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Home Politics A chieftain of the ruling All Progressives Congress (APC) in Lagos State, Ambassador Abayomi Nurain Mumuni, has advised the Federal Government and security agencies

A chieftain of the ruling All Progressives Congress (APC) in Lagos State, Ambassador Abayomi Nurain Mumuni, has advised the Federal Government and security agencies

by Jonathan
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A chieftain of the ruling All Progressives Congress (APC) in Lagos State, Ambassador Abayomi Nurain Mumuni, has advised the Federal Government and security agencies to monitor the sermons delivered by religious leaders, especially in Plateau State, to avoid needless crises.

FRONTVIEW AFRICA recalls that no fewer than 163 people have been killed in the last two weeks in the state when some gunmen invaded two local government areas of Barkin-Ladi and Bokkos, killed several people and destroyed property worth millions of naira on Christmas Eve.

In a statement issued and made available to FRONTVIEW AFRICA on Tuesday through his media aide, Rasheed Abubakar, he said: “The roles that some religious and ethnic leaders play in this crisis are also condemnable. My investigations into the Plateau crisis show that some religious scholars preach hate to their followers. That is so ungodly, and they should stop. The government must also rise to monitor and manage the kind of sermons pushed out by religious leaders.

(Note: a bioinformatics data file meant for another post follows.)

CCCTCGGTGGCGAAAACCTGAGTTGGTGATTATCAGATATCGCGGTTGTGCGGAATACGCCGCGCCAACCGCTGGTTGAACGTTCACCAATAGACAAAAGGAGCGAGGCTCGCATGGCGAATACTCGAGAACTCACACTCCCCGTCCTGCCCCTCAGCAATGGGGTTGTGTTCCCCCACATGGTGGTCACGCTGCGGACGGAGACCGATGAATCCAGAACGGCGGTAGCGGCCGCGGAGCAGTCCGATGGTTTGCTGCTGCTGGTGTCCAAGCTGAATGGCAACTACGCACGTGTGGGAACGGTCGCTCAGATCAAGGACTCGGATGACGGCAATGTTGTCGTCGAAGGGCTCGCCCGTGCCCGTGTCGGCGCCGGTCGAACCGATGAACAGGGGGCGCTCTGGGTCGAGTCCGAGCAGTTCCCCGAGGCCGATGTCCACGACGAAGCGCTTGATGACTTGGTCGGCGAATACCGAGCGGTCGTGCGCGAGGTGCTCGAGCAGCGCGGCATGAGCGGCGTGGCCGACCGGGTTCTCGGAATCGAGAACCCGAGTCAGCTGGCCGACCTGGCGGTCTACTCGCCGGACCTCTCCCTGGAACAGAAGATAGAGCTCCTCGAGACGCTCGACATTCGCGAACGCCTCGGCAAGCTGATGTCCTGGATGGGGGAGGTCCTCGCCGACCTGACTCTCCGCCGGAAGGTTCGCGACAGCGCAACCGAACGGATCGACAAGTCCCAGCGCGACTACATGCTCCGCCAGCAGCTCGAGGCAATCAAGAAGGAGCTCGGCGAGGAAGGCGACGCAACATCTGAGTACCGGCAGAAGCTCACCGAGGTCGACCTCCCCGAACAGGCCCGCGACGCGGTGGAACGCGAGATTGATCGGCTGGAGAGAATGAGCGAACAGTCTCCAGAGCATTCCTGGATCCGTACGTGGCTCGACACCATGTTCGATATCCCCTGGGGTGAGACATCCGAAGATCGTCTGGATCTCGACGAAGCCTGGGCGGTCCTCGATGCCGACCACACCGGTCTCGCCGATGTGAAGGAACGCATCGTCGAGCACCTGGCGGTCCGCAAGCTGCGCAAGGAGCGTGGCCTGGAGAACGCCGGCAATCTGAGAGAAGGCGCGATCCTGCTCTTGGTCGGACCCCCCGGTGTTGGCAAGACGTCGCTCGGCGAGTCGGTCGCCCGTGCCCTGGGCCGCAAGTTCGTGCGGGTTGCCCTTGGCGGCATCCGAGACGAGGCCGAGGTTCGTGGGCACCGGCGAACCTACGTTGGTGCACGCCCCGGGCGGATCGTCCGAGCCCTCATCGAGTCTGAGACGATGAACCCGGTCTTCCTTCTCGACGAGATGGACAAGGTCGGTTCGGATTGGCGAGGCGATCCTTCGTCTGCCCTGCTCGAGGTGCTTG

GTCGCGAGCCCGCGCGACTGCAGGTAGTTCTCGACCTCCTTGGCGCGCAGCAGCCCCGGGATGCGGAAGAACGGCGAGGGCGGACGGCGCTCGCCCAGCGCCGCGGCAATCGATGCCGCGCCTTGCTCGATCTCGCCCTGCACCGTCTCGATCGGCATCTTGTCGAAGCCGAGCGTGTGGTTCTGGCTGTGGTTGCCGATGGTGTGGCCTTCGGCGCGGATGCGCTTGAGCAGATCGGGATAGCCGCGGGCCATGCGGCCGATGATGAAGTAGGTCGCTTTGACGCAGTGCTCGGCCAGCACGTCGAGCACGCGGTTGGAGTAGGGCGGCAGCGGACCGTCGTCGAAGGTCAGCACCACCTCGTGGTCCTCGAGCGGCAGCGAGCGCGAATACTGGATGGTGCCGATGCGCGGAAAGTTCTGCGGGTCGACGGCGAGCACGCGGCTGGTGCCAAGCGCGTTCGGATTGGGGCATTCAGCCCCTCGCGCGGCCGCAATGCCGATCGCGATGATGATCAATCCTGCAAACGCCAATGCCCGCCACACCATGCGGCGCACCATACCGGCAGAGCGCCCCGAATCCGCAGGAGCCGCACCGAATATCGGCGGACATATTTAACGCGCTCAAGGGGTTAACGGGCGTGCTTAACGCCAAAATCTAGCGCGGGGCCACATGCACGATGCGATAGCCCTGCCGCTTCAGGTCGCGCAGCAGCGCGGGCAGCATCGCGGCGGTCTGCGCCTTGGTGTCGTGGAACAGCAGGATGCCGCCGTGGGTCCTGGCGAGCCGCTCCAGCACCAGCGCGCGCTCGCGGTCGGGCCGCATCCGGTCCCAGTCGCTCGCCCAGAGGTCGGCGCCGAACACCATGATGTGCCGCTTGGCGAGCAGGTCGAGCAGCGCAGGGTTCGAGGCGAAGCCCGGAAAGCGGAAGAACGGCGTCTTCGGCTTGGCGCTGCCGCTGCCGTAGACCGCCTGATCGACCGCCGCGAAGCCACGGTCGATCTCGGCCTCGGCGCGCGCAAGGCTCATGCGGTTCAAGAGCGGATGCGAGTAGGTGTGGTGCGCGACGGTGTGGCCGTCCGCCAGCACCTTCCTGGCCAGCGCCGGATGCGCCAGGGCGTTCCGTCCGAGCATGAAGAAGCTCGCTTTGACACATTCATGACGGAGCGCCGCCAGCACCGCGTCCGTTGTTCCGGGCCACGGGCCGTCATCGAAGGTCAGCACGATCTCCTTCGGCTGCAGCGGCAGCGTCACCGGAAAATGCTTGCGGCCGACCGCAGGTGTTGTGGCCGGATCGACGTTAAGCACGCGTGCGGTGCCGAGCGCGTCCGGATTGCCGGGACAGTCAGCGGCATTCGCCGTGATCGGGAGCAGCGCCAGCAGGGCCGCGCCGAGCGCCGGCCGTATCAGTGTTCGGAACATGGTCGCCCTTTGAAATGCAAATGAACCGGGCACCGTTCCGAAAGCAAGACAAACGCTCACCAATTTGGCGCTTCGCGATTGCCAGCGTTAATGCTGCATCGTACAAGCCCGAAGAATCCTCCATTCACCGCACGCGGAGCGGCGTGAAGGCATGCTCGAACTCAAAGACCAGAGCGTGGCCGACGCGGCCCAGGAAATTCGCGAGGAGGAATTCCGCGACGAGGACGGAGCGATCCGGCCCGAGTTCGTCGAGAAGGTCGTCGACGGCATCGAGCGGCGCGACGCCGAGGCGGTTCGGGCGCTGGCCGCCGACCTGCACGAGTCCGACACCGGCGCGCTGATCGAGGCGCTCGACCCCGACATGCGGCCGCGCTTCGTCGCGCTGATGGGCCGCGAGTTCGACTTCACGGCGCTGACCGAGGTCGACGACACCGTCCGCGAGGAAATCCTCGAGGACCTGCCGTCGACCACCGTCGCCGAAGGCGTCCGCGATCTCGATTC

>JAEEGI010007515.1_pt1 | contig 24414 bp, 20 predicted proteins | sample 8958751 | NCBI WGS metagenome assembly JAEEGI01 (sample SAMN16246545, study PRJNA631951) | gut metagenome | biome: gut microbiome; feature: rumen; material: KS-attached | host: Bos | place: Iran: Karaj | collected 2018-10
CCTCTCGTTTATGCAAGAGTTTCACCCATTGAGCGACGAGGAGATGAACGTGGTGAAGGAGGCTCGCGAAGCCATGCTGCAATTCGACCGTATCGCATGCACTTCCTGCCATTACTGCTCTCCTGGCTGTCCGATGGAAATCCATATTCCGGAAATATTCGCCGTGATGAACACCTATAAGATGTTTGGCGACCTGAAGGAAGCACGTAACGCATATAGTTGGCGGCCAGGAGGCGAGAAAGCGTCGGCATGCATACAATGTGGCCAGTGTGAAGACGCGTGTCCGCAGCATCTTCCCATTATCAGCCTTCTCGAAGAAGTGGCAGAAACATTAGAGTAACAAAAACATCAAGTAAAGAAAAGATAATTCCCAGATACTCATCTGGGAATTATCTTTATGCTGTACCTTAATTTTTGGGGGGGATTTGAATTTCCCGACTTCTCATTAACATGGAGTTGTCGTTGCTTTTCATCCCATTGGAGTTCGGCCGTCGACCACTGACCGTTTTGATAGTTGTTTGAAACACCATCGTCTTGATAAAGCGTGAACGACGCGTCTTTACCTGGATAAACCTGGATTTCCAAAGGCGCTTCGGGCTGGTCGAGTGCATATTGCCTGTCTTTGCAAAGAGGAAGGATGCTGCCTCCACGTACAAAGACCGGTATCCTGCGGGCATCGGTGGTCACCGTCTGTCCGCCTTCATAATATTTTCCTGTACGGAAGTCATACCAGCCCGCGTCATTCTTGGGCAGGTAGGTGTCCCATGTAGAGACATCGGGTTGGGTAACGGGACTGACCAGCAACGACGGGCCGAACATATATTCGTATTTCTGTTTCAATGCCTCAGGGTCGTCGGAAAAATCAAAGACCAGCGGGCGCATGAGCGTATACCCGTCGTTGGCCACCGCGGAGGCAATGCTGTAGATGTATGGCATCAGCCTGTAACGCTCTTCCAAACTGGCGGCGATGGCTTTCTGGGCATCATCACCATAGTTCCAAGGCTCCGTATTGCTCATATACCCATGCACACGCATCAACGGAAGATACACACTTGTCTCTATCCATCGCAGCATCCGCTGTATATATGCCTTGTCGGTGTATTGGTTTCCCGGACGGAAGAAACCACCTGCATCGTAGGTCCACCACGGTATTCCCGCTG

“It is hate sermons that incite people to reprisal attacks, which have been identified as a major highlight in the Plateau crisis. We must at all times preach tolerance and understanding. I believe the establishment of state police will do more to reveal and investigate the local issues surrounding the constant attacks in Plateau.

“The crisis in Plateau State is not new, and it has multiple dimensions. There is a long, deep-seated ethno-religious rivalry in that state. There is also the herders-farmers dimension to the killings reported in the state. The crisis has turned out to be what the people are accustomed to. There is therefore a need for local intelligence and an approach to tackle the crisis. Given this, I want to urge the Federal Government, ably led by President Bola Ahmed Tinubu, and the National Assembly to revisit the calls for state police in Nigeria.

“Apart from engendering true federalism in the country, which the President has consistently identified with, the establishment of state police tends to tackle most of our security challenges in Nigeria. This is because these security challenges are rooted in local matters such as distrust between two ethnic, religious, or even economic groups.”

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